Start KCl once [K] is normal or low.
20 mmol/h is an average dose; adjust according to hourly levels.
If the initial level is high, start KCl as soon as level falls into normal range.
Many cases of DKA occur after incorrect reduction or omission of insulin treatment. It is vital that patients who develop DKA receive, before discharge from hospital, education about how to manage their insulin in the event of intercurrent illness. This information should have been provided previously to all patients treated with insulin.
Severe acidosis has adverse effects on many organs, especially the brain and the heart. It may, therefore, seem appealing to give bicarbonate as treatment for the metabolic acidosis that occurs in DKA. There is no evidence to support this. Studies (not RCTs) have failed to find evidence of faster biochemical recovery with bicarbonate treatment even in severely patients.11–14 One prospective study found no metabolic benefits from bicarbonate administration and that bicarbonate (1 litre 150 mM sodium bicarbonate over one hour) delayed the fall in total ketone bodies and lactate levels.15
Sodium bicarbonate is both hypertonic and hyperosmolar. This can depress cardiac activity and lead to fluid shifts increasing the intravascular volume (which can provoke pulmonary oedema). The increase in pH shifts the Hb-O2 dissociation curve to the left, potentially decreasing tissue oxygenation and increasing lactate production. Bicarbonate infusions can cause a rise in Paco2; rapid diffusion across cell membranes can actually worsen intracellular acidosis, especially in situations when the patient is unable to compensate by increasing carbon dioxide excretion. During the recovery phase of DKA any lactate produced during tissue hypoxia is metabolised to bicarbonate leading to rebound alkalosis.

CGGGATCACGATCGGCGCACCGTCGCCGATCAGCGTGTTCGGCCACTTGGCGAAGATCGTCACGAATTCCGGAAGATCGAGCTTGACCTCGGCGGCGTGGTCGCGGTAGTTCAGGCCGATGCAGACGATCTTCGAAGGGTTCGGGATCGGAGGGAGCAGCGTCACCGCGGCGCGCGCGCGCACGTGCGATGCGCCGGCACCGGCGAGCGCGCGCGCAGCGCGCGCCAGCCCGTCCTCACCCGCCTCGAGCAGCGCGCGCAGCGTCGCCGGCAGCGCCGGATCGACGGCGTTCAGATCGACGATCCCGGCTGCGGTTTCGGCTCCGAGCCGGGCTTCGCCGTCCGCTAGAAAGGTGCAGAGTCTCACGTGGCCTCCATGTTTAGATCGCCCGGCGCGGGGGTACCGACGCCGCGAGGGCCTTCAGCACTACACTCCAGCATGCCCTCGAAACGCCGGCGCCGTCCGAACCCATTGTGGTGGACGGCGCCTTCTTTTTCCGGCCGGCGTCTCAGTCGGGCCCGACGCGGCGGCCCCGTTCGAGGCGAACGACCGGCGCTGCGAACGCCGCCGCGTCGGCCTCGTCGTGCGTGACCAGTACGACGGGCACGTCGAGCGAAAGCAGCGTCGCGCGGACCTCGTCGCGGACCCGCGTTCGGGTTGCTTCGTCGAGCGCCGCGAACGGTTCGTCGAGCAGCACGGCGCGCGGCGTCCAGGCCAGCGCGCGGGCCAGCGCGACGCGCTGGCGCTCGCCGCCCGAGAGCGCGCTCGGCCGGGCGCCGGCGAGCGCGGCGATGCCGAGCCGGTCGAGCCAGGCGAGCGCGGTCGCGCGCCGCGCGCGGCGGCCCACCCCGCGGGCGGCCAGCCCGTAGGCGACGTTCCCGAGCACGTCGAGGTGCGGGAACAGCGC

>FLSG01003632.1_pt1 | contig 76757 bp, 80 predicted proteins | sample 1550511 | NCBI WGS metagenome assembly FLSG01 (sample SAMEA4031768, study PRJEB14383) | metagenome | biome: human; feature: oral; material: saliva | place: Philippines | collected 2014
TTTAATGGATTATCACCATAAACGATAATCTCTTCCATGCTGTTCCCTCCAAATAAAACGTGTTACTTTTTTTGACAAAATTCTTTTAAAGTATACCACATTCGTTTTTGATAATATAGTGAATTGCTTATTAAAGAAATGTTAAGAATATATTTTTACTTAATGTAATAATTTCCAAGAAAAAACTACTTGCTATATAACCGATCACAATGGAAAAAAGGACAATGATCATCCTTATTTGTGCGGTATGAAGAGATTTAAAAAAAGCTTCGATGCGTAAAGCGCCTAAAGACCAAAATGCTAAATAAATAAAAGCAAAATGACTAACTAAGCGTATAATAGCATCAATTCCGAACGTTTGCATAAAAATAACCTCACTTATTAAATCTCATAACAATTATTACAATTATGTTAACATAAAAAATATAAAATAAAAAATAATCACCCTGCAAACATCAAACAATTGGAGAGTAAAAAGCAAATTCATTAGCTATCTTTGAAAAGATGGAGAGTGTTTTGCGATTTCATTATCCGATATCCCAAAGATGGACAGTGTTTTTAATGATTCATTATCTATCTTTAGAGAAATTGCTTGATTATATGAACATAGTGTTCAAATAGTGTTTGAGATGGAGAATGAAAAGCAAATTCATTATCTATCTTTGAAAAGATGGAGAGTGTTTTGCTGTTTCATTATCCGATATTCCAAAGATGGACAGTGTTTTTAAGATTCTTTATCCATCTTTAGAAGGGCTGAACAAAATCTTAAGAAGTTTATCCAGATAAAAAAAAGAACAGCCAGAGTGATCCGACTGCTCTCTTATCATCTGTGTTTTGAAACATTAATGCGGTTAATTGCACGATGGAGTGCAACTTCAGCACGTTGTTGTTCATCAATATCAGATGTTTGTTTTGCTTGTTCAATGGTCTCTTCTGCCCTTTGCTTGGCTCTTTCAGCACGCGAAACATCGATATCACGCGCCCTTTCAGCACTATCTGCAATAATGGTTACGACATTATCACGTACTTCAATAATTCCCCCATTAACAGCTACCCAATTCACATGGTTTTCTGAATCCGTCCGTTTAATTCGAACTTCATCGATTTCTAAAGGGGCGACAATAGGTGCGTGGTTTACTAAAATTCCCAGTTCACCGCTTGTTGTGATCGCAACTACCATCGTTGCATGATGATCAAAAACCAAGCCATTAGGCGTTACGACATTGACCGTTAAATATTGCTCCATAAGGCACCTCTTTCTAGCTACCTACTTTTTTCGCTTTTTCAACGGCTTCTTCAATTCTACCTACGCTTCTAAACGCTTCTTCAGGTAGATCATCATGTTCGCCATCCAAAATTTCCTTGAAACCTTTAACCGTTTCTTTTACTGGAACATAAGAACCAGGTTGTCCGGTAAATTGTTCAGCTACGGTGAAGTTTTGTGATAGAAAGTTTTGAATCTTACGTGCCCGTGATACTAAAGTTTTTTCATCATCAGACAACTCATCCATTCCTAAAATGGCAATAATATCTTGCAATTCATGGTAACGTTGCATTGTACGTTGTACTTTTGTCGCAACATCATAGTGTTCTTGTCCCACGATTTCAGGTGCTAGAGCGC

Phosphate levels are affected in DKA in much the same way as potassium (that is, extracellular shift but depleted total body levels). A small study found that the addition of phosphate to standard treatment did not reduce the time taken to reach recovery indices of bicarbonate, pH, or glucose.16 Differences in magnesium and 2,3DPG levels and in P50 (the Pao2 at which haemoglobin is 50% saturated) were not statistically significant. In another study phosphate supplementation (15 or 45 mmol) did not affect the rate of correction of [glucose], [bicarbonate] or pH.17
An overall mortality rate of 3.9% was reported from Birmingham (United Kingdom) for the period 1971 to 1991.2 Many of these deaths occurred in patients with significant comorbidity; it may not be possible to reduce the mortality rate further. The mortality rate increases with age: 1.9% in those aged 12 to 69 and 19.6% in those aged 70 or more (95% CI for the difference in mortality between the two age groups 9.9% to 25.4%).
If cerebral oedema complicates DKA the mortality rate is over 90%. Although most cases occur in patients younger than 20 years it can occur in older patients. Avoiding falls in osmolality greater than 5 mosm/h has been suggested as a way of reducing the likelihood of developing cerebraloedema.9
There are insulin analogues (Aspart and LisPro) that are ultra-fast acting insulins with shorter half lives than soluble insulins currently in use. There is no evidence that the use of such insulins increases the risk of DKA and the management of patients with diabetes treated with these agents is no different from that outlined above.
Continuous subcutaneous insulin infusions are commonly used in continental Europe to treat type I diabetes mellitus and their use is increasing in the UK. They were initially associated with an increased risk of DKA because of equipment failure.18,19 As the technology has improved this risk has fallen. Treatment of DKA in patients usually treated with continuous subcutaneous insulin infusions does not differ from the conventional approach.